Although many Greeks were aware that Cretan enclaves existed overseas, they were still intrigued by the Tarzalakis family dialect. Their accents are typically Cretan, but a lot of the vocabulary they learned in Syria is no longer used either in Crete or mainland Greece.
“But with a bit of patience, we can understand each other,” says Ahmed.
And although they speak the language they have never learned to read or write it, so they still needed assistance to fill out forms.
After a month on Lesbos, Ahmed and his family were granted asylum in August 2017. They immediately caught a boat to Crete, where Ahmed’s sisters, two cousins and their families, already living in the town of Chania, were waiting for them.
On arrival, Ahmed was immediately hospitalised, because of problems stemming from chronic epilepsy. Medical staff, amazed to hear the old dialect being spoken, called a reporter from the local paper.
“When I left hospital everyone in the town already knew me,” says Ahmed, whose family was settled in an apartment near Chania’s historic Venetian port.
“People would stop me in the street to ask questions about Syria and the war.
“They view us as Cretans that have returned.”
Ahmed then made a pilgrimage to his grandparents’ native village, Skalani, just outside the capital, Heraklion.
Walking down its streets, gazing at the shady tavernas and small stone houses, he felt goosebumps all over his body. Although it was his first time visiting the village, he’d been hearing about it all his life.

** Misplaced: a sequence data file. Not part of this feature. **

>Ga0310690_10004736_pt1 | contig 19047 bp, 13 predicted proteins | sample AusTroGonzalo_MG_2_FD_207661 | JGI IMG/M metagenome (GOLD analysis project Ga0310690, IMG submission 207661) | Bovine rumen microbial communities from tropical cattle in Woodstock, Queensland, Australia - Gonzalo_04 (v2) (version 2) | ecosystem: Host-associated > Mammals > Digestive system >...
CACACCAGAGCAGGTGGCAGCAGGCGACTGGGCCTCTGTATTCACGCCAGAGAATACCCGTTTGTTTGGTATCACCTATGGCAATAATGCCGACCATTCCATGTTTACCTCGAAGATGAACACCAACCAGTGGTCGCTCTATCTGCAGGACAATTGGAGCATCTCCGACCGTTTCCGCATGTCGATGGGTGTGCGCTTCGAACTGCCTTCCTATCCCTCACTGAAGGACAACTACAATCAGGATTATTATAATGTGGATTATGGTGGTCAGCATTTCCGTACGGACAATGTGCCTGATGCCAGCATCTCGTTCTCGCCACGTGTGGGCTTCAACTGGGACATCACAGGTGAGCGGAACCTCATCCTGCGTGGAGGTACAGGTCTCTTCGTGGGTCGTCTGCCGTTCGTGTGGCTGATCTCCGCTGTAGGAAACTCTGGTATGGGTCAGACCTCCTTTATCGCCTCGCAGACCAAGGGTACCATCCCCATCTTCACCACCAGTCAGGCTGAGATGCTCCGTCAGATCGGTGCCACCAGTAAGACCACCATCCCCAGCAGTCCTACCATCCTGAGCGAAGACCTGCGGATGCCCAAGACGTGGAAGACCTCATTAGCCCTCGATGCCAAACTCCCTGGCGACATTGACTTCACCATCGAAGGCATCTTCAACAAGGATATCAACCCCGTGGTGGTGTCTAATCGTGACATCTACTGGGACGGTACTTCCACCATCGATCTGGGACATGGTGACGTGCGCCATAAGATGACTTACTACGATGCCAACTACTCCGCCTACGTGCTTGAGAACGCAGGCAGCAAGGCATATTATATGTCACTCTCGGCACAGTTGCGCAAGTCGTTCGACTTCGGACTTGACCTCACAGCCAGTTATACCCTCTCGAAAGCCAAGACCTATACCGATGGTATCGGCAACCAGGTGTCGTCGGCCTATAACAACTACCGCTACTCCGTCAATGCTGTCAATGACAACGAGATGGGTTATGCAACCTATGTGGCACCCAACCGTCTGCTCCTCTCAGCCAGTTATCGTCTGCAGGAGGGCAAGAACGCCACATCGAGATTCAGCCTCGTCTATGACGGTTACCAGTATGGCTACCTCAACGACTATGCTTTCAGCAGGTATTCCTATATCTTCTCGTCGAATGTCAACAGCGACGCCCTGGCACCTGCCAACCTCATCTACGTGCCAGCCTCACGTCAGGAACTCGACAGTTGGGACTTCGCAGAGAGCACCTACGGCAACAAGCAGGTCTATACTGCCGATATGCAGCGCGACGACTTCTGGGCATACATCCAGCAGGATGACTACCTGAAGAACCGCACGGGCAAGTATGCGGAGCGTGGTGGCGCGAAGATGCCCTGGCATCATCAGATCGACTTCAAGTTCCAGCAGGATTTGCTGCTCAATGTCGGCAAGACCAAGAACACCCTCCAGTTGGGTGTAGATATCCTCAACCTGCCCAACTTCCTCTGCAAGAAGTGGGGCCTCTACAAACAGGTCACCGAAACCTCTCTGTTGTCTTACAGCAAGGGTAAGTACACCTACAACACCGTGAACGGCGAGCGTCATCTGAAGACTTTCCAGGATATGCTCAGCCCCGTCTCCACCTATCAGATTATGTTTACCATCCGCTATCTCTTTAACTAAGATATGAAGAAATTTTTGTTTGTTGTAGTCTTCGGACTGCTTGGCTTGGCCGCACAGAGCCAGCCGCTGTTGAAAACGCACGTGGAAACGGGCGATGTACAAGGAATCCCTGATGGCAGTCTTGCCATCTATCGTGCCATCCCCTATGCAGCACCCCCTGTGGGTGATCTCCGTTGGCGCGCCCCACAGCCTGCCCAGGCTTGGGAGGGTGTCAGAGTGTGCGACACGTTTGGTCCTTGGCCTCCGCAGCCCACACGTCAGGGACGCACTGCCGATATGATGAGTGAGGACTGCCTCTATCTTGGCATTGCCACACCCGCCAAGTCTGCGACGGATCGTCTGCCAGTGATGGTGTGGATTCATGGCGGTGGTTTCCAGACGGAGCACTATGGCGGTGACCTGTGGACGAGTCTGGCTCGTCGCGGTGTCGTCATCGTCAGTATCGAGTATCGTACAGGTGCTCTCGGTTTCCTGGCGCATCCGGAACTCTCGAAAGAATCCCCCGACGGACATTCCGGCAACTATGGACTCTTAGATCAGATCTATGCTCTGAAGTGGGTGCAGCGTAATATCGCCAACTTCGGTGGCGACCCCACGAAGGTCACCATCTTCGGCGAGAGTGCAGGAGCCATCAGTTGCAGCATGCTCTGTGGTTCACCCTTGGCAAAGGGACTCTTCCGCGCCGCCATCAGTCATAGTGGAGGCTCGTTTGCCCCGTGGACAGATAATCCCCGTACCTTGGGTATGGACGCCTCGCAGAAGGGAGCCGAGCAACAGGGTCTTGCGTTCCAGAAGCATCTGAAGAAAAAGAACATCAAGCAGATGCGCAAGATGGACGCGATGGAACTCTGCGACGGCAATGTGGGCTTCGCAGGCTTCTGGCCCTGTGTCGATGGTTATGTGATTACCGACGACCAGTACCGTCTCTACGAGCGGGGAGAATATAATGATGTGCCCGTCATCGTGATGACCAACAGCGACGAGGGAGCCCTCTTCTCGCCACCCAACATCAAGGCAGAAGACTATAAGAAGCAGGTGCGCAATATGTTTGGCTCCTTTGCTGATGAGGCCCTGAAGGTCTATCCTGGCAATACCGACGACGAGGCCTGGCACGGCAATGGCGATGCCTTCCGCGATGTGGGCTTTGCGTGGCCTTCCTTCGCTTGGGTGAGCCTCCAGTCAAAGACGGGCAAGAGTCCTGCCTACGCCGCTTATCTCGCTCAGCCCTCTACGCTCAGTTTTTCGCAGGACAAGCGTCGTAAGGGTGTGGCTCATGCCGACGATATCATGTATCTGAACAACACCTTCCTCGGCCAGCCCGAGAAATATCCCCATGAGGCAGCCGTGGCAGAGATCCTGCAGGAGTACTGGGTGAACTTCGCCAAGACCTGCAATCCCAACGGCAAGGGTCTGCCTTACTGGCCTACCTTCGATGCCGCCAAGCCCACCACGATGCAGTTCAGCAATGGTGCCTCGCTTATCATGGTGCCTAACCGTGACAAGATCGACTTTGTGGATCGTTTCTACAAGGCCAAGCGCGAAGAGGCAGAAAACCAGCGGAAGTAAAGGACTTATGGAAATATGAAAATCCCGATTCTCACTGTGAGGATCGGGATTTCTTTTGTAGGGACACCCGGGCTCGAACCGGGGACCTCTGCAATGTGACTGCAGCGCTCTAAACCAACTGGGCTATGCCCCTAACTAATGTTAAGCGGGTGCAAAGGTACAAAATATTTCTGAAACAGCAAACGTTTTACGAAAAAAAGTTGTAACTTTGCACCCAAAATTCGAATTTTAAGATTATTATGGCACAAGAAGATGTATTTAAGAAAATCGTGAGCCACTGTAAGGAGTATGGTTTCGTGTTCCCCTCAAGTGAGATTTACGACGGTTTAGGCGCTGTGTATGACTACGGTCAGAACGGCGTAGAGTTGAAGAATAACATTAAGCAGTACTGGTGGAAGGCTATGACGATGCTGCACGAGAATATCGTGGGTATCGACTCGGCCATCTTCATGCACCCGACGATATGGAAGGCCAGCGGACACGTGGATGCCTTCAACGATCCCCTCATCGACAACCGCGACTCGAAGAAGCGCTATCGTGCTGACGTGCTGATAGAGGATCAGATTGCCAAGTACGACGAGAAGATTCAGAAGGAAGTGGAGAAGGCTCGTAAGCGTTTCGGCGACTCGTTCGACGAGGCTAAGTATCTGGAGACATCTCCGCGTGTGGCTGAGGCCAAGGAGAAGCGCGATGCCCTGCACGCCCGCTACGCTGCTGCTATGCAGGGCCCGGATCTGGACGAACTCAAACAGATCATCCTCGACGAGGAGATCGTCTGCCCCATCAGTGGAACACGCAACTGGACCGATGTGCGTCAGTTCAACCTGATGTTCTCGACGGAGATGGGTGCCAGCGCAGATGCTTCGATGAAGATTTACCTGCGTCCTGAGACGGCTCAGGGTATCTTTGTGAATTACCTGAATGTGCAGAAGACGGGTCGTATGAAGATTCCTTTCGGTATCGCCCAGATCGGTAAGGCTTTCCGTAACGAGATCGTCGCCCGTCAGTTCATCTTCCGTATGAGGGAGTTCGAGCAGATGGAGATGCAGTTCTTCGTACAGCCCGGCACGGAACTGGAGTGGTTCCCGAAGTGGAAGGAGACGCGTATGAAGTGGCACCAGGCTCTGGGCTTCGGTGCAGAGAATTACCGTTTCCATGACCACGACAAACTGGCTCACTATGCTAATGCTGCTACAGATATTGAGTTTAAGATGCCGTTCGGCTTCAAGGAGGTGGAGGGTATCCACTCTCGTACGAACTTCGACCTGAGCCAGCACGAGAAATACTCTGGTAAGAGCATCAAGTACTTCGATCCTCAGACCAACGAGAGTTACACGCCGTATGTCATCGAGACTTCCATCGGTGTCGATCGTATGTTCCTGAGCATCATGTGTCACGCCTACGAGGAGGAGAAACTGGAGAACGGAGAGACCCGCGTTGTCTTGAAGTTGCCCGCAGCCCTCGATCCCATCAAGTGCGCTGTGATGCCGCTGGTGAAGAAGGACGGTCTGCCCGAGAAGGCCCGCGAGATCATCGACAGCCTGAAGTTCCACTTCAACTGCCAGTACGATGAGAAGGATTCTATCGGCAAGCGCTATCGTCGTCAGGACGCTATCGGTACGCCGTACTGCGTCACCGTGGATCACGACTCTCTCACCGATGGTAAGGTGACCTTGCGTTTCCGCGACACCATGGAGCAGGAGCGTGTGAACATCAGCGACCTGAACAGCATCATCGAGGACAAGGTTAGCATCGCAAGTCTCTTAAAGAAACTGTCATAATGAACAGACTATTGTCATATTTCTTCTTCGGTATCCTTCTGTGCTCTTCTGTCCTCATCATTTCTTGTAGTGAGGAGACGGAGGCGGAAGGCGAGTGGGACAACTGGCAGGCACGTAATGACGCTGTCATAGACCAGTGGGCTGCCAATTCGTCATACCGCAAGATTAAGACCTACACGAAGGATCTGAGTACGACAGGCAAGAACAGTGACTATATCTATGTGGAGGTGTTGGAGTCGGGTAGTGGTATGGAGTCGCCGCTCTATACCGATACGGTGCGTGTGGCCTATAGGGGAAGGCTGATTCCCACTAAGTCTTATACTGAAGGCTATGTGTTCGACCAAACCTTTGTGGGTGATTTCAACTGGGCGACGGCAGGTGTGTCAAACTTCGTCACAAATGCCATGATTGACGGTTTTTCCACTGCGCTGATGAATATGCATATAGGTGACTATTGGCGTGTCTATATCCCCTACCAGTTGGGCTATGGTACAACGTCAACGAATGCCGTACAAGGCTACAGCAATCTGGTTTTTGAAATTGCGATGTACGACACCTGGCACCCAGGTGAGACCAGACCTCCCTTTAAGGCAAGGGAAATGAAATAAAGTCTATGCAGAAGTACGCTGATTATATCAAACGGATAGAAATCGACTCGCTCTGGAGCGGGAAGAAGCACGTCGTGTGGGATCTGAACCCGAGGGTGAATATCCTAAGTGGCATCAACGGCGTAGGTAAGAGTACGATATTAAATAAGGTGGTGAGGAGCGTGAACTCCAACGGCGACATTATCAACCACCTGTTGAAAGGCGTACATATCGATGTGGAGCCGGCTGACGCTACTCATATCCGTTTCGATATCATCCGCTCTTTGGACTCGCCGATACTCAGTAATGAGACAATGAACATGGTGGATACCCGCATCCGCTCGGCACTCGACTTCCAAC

“I couldn’t find their exact houses, but the locals showed me the fields that the Muslim community would have worked on,” he says.
Ahmed and his siblings have to tread carefully when looking into their family history. “I don’t want the people living there to think I’m trying to claim the land back,” says Ahmed’s brother-in-law, Mustafa.
The family is learning to read and write modern Greek and the children are enrolled in school. “We’re learning new phrases but we’ll still hold our own language close, because it’s part of who we are,” says Ahmed.
Although Chania had no Muslim community for more than a century, things are now changing. As well as the 25 members of Ahmed’s family, several hundred refugees from the Middle East have settled in the town over the past few years. The long-closed Ottoman mosque on the seafront is now used as an art gallery, so Muslims pray in rented rooms.
A recently-opened Arab supermarket sells imported goods, and Ahmed and his family enjoy eating a fusion of local and Syrian food, such as Greek salad, pitta bread, and hummus.
So far, Crete is not quite the land of milk and honey described by Ahmed’s grandparents. He’s grateful for financial assistance from the EU-funded Estia (Home) programme, run by the UNHCR, but says it’s not enough to bring up four children. The men in the family would like to set up a stonemasonry business and the women talk about doing bridal hairdressing, but that remains a goal for the future.
And although Ahmed appreciates the chance to experience life in his ancestors’ homeland, the circumstances that led him here make the experience bittersweet.
“When you are forced to leave the place you were born, you lose a part of yourself,” he says.
“If Assad wasn’t in power and it was safe for us to return to al-Hamidiyah, then I would. But I would like to keep ties with Crete and visit regularly.”